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  1. #1
    SitePoint Wizard DoubleDee's Avatar
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    Issue with False preg_match

    Why does this code always go to the TRUE branch regardless of the value I put in for $body?

    PHP Code:
    <?php
        $body 
    'xxx';

        if (
    preg_match('~([0-9-]+)~'$body) !== false){
            echo 
    'Image Found';

        }else{
            echo 
    'Image Not Found';

        }
    ?>

    According to the PHP Manual...

    preg_match() returns 1 if the pattern matches given subject, 0 if it does not, or FALSE if an error occurred.
    Warning

    This function may return Boolean FALSE, but may also return a non-Boolean value which evaluates to FALSE. Please read the section on Booleans for more information. Use the === operator for testing the return value of this function.

    So 'xxx' should return '0' and since I am using '!==' shouldn't things resolve to the ELSE branch??

    Thanks,


    Debbie

  2. #2
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    No, as FALSE in this scenario means your regex is invalid. You want to check against 0 for no match. So if you use !== 0, you will get the expected result.

  3. #3
    SitePoint Addict kduv's Avatar
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    Yeah, you have to watch out when using the strict comparisons.

    PHP Code:
    == true // true
    === true // false
    == false // true
    === false // false 
    Keith
    Freelance web developer
    http://www.duvalltech.com/

  4. #4
    SitePoint Wizard DoubleDee's Avatar
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    Quote Originally Posted by cpradio View Post
    No, as FALSE in this scenario means your regex is invalid. You want to check against 0 for no match. So if you use !== 0, you will get the expected result.
    cpradio,

    Glad to catch you online, because this problem came about when I was modifying some code that you gave me that I apparently didn't understand.

    Rewinding...

    You helped me with this code...
    PHP Code:
        // Find all Cross-Links in Article.
        
    if (preg_match_all('/\\{url=([a-zA-Z0-9-]+)\\}/'$body$matchesPREG_SET_ORDER) !== false){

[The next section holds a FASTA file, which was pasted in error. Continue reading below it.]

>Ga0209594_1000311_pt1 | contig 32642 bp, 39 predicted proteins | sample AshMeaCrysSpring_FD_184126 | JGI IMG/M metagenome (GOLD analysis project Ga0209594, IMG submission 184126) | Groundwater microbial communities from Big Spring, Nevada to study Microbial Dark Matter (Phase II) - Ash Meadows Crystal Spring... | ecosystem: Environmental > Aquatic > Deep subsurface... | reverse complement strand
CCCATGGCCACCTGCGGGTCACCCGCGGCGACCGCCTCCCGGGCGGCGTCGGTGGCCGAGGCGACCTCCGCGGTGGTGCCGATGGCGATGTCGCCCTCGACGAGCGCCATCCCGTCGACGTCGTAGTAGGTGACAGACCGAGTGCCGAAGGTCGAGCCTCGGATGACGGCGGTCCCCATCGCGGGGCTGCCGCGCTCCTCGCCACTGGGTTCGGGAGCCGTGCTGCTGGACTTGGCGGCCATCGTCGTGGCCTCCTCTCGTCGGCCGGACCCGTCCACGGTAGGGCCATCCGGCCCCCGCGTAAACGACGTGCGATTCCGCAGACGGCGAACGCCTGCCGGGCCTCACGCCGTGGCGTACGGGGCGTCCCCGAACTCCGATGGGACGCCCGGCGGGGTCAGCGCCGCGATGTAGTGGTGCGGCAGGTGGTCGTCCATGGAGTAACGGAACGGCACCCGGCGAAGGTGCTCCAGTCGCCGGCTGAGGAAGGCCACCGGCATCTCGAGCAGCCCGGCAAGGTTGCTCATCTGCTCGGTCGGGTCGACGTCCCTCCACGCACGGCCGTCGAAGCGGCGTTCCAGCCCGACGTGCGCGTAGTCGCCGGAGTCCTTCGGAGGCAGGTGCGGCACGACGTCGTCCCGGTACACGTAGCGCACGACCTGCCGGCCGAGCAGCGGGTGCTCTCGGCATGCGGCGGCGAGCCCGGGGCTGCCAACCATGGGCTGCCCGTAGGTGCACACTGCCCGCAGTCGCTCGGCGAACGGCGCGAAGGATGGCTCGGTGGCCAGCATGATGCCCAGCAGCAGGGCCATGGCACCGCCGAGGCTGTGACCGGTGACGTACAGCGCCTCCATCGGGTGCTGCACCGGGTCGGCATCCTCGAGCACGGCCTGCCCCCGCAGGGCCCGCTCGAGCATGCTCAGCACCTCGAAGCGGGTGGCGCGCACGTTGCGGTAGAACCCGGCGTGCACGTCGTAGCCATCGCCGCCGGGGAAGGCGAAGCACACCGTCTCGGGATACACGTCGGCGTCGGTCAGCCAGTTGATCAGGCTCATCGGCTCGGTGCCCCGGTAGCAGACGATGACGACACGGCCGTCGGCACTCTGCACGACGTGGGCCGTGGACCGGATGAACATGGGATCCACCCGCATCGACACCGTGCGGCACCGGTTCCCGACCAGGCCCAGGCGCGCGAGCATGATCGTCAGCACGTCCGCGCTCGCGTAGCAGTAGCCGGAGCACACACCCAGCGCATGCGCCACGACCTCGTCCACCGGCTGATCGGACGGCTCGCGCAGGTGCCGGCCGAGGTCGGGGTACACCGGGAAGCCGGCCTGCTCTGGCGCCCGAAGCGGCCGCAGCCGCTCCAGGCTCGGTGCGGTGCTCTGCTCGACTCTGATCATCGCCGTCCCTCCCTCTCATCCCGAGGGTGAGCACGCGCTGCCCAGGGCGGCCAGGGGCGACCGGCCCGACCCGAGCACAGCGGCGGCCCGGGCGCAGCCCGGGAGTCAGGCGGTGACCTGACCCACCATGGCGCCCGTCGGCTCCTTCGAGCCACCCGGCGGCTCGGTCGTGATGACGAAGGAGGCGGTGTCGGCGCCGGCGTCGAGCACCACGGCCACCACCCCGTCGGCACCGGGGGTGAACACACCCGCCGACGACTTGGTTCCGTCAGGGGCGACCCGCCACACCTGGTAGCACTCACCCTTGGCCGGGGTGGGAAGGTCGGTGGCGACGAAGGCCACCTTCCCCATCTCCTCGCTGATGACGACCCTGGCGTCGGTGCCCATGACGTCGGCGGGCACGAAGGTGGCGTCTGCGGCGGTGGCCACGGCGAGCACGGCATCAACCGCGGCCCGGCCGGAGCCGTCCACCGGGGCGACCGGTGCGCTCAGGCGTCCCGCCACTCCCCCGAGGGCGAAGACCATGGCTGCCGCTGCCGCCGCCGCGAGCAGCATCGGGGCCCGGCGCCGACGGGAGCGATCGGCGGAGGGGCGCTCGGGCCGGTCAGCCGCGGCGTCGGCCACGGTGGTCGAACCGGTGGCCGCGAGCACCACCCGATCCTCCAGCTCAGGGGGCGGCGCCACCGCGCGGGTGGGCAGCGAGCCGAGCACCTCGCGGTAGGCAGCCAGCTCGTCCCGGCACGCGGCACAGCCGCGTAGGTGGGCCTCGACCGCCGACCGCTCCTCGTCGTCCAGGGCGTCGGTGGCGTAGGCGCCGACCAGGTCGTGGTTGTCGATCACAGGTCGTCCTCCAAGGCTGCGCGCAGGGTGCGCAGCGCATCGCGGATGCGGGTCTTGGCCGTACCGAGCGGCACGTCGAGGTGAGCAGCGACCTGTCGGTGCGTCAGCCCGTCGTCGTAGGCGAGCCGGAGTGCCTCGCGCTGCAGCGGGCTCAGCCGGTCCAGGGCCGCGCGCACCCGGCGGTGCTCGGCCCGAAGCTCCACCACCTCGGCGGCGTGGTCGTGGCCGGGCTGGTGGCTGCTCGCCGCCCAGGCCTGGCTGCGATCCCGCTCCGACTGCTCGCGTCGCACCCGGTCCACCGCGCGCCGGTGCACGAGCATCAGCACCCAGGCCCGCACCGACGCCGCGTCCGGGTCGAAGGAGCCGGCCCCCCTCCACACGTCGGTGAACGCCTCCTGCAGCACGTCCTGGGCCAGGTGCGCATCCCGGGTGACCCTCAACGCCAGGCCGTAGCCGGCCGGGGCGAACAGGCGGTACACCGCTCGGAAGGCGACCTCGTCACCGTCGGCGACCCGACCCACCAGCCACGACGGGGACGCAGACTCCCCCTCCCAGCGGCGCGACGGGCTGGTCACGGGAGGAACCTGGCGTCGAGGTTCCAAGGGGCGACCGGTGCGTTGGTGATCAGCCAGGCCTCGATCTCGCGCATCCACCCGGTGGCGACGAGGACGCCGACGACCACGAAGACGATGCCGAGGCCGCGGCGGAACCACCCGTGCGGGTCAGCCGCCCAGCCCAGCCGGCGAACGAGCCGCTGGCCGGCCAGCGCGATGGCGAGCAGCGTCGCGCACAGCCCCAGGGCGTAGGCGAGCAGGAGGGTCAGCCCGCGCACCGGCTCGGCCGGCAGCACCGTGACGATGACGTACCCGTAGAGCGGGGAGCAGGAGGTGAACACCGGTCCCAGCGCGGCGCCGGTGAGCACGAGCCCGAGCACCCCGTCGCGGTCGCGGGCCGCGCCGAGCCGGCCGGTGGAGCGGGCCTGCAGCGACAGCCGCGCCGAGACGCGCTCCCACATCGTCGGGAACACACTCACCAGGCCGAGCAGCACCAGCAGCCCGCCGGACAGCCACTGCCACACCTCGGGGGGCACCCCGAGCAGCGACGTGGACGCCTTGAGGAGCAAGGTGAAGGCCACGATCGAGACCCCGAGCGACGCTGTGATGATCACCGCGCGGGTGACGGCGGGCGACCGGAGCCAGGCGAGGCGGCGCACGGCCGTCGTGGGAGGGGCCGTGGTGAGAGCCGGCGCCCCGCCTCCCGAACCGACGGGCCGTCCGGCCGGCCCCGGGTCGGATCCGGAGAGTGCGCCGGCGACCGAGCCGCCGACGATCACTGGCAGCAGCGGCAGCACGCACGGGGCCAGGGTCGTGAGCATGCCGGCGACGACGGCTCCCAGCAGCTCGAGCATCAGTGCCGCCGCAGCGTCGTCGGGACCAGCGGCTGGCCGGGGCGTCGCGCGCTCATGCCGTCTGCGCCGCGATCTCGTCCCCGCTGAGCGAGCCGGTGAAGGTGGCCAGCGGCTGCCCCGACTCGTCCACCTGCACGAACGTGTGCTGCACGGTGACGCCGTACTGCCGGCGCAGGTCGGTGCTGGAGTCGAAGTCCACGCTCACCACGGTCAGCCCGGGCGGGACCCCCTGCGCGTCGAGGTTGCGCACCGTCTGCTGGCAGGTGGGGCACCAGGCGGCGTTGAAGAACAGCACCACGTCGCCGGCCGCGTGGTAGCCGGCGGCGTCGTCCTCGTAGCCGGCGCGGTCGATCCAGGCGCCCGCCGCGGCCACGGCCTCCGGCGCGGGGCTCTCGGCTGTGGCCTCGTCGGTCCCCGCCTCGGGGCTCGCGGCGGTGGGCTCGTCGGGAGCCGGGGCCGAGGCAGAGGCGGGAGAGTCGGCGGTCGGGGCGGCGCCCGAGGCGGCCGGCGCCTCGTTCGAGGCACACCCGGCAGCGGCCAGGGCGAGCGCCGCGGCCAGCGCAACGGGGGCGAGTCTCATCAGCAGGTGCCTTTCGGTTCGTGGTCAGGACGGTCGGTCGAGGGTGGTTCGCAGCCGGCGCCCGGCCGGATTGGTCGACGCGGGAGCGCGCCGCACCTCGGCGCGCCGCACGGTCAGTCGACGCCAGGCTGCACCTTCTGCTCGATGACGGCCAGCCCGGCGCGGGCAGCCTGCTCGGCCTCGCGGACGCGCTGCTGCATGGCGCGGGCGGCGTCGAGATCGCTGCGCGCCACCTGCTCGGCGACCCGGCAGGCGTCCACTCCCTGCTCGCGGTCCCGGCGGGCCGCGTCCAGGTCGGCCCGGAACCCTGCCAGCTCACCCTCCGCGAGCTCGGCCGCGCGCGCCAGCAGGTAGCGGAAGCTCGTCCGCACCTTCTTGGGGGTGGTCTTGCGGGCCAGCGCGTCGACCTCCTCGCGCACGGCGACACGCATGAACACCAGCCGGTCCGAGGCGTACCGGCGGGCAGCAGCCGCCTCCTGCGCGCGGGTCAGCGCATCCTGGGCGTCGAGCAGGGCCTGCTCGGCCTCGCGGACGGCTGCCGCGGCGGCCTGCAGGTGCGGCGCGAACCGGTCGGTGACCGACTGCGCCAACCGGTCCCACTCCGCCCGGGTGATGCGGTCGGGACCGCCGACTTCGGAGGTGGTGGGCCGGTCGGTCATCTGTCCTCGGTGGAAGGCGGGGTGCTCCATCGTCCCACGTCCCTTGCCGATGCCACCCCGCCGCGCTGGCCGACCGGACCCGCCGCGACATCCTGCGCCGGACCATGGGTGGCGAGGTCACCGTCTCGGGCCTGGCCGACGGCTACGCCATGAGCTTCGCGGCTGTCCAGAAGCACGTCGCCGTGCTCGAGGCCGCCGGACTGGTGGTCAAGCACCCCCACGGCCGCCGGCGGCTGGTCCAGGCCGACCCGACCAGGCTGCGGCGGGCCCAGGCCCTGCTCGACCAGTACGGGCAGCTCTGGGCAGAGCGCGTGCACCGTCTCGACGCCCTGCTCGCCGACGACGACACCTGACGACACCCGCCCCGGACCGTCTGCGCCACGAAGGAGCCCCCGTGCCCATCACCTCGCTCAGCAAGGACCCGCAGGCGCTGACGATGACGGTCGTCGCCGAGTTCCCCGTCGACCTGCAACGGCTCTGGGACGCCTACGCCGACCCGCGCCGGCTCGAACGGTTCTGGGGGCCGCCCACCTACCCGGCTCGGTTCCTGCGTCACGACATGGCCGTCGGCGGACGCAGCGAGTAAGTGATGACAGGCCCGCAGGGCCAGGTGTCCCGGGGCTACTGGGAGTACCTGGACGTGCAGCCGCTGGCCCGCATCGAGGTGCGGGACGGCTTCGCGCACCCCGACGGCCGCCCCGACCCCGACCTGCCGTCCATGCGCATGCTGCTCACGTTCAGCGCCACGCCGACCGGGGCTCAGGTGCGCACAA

// Loop through array.
            
    foreach ($matches as $match){
                
    $body str_replace($match[0], generateArticleCrossLink($dbc$match), $body);
            }

        } 

    Preferring a "balanced" IF-THEN-ELSE, I made this tweak...
    PHP Code:
        // Find all Cross-Links in Article.
        
    if (preg_match_all('/\\{url=([a-zA-Z0-9-]+)\\}/'$body$matchesPREG_SET_ORDER) !== false){
            
    // Cross-Links Found.

            // Loop through array.
            
    foreach ($matches as $match){
                
    $body str_replace($match[0], generateArticleCrossLink($dbc$match), $body);
            }

        }else{
            
    // Cross-Links Not Found.
            // Do nothing...
        

    But apparently this code doesn't do what I thought or intended, right?

    So, some questions...

    1.) I suppose having the !== false is good because it catches when my preg_match_all fails, right??

    2.) If I want to keep the preg_match_all, then how do I make my IF-THEN-ELSE still work?

    Or is that not needed?

    Thanks,


    Debbie

  5. #5
    Hosting Team Leader silver trophybronze trophy
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    Quote Originally Posted by DoubleDee View Post
    1.) I suppose having the !== false is good because it catches when my preg_match_all fails, right??
    Yes, granted it should never fail since it isn't generated by code and is hard coded, but nonetheless, I usually keep an if statement around it (in case someone changes the regex for example).

    Quote Originally Posted by DoubleDee View Post
    2.) If I want to keep the preg_match_all, then how do I make my IF-THEN-ELSE still work?

    Or is that not needed?
    That entirely depends on "what will you do if there are no matches?" If you plan to do nothing, then you don't need an else, as it won't provide anything useful to you or your users (whereas, the if/else for the preg_match_all is necessary so you know the regular expression failed entirely and it didn't search for any cross-links.

    If you desperately wanted an else, you would put it inside your if block and check the sizeof($matches) != 0, then run your foreach, else do something else.

  6. #6
    SitePoint Addict kduv's Avatar
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    Yeah, it's not really working the way you think it is working. preg_match_all !== false doesn't check to see if there are matches. It just makes sure there wasn't an error when calling the function. The function creates $matches = array(); to store any results. If there are no results, $matches will be an empty array. I think you're trying to do something like this:
    PHP Code:
        // Find all Cross-Links in Article. 
        
    if (preg_match_all('/\\{url=([a-zA-Z0-9-]+)\\}/'$body$matchesPREG_SET_ORDER) !== false){ 
            if (
    count($matches)) { // Matches found
                // Loop through array. 
                
    foreach ($matches as $match){ 
                    
    $body str_replace($match[0], generateArticleCrossLink($dbc$match), $body); 
                }
            } else { 
    // No matches found
                // do something
            
    }

        } 
    Keith
    Freelance web developer
    http://www.duvalltech.com/

  7. #7
    Hosting Team Leader silver trophybronze trophy